3. Splice in new piece of 10 Gauge wire, solder, and use heat shrink tubing to insulate.
    10 gauge will suffice? I was under the impression the stock wire was larger. My car is 15 miles away and I can't really check right now...
    -- 05 Mustang GT-Whipplecharged !! -- 87 5.0 Trick Flow Heads & Intake - Custom Cam - Many other goodies...3100Lbs...Low12's! http://www.fquick.com/V8Demon

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    Isn't that to wire it up alongside the stock wiring? Even then, it isn't the best (voltage drop!). Either way, I wouldn't go less than 6 gauge with 4 or larger preferable. 4 gauge is good for a maximum of ~150A. 10 gauge is good for a whopping 60. Two 10 gauge runs will effectively get you up close to what 130's can put out. The wires WILL heat up though.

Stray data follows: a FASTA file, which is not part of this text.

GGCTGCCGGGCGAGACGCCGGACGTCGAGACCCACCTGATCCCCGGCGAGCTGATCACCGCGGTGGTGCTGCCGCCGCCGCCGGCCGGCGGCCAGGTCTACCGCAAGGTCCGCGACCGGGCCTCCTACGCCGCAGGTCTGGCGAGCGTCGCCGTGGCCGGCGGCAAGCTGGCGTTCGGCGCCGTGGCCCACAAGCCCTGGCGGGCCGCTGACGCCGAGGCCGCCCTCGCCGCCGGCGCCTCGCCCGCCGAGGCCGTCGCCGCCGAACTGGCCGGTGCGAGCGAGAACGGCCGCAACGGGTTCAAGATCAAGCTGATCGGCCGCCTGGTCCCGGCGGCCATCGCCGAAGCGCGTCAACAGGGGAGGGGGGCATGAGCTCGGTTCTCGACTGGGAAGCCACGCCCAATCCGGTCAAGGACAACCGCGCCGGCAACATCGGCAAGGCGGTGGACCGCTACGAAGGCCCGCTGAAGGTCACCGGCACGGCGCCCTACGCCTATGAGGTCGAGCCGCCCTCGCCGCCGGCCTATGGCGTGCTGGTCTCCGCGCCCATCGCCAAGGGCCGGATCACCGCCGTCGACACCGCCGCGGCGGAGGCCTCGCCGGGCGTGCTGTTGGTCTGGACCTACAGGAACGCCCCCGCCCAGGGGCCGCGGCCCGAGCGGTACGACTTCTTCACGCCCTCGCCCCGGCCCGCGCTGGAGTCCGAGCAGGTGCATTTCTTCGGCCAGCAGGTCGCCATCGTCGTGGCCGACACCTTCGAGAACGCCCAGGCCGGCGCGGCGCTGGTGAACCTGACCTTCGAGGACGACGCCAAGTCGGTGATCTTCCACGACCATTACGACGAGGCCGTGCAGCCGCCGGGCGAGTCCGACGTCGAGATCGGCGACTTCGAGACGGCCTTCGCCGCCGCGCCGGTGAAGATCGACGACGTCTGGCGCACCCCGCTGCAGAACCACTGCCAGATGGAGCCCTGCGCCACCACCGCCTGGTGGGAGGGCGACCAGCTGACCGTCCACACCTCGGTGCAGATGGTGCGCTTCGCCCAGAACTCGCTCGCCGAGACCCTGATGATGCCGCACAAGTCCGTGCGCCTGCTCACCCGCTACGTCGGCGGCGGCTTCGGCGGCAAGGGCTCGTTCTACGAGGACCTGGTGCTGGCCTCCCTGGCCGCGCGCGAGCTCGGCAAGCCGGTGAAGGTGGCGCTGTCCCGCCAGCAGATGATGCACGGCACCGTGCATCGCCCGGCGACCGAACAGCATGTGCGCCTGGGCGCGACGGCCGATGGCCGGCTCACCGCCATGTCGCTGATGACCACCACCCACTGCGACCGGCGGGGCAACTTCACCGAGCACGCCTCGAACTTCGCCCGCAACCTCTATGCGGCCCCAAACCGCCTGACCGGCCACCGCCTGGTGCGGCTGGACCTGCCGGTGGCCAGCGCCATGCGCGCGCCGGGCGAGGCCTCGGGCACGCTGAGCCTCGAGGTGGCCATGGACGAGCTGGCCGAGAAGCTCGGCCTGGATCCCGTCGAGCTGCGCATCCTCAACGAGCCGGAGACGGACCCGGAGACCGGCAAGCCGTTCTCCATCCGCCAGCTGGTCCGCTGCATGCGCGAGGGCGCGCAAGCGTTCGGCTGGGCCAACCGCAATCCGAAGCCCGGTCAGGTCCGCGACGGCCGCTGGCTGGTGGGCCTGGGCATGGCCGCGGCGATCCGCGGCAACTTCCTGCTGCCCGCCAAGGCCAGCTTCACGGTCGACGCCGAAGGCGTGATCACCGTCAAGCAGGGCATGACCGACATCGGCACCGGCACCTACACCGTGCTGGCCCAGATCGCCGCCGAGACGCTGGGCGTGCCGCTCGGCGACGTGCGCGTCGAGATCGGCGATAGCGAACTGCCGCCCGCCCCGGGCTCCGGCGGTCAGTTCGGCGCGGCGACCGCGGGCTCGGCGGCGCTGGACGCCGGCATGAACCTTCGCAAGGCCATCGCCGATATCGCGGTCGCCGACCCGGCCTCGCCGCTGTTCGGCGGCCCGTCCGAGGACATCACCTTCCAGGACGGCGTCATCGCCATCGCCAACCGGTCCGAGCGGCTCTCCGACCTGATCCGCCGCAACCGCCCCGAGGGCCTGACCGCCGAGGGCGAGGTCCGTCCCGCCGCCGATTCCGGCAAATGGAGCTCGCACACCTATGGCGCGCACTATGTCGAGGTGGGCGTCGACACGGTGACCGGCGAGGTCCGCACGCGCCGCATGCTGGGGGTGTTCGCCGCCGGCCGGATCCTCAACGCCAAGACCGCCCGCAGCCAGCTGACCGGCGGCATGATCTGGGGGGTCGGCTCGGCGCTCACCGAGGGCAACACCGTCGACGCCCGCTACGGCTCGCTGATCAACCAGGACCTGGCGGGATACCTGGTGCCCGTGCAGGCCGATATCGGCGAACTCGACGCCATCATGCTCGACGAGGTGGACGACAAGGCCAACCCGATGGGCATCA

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    Sounds good, thanks for the info guys. I have a lil' somethin cookin up while the 306 is gone .

    1988 Thunderbird Sports Coupe 5.0L (Stella)
    306ci, GT40 intake, 65mm TB and EGR, GT40Y aluminum heads, T5 swap, 8.8 disc rear w/3.55s, 11" front brakes, MM front & rear control arms, front coil overs, Koni yellows
    Stella 2.0 Overhaul
    Retired DD: 1988 Turbo Coupe, 5 speed, 99.9% stock (Michelle)
    Current DD: 2015 Volkswagen GTI SE, 6spd manual (Claire)

  8. #8
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    Quote Originally Posted by Seek View Post
    Isn't that to wire it up alongside the stock wiring? Even then, it isn't the best (voltage drop!). Either way, I wouldn't go less than 6 gauge with 4 or larger preferable. 4 gauge is good for a maximum of ~150A. 10 gauge is good for a whopping 60. Two 10 gauge runs will effectively get you up close to what 130's can put out. The wires WILL heat up though.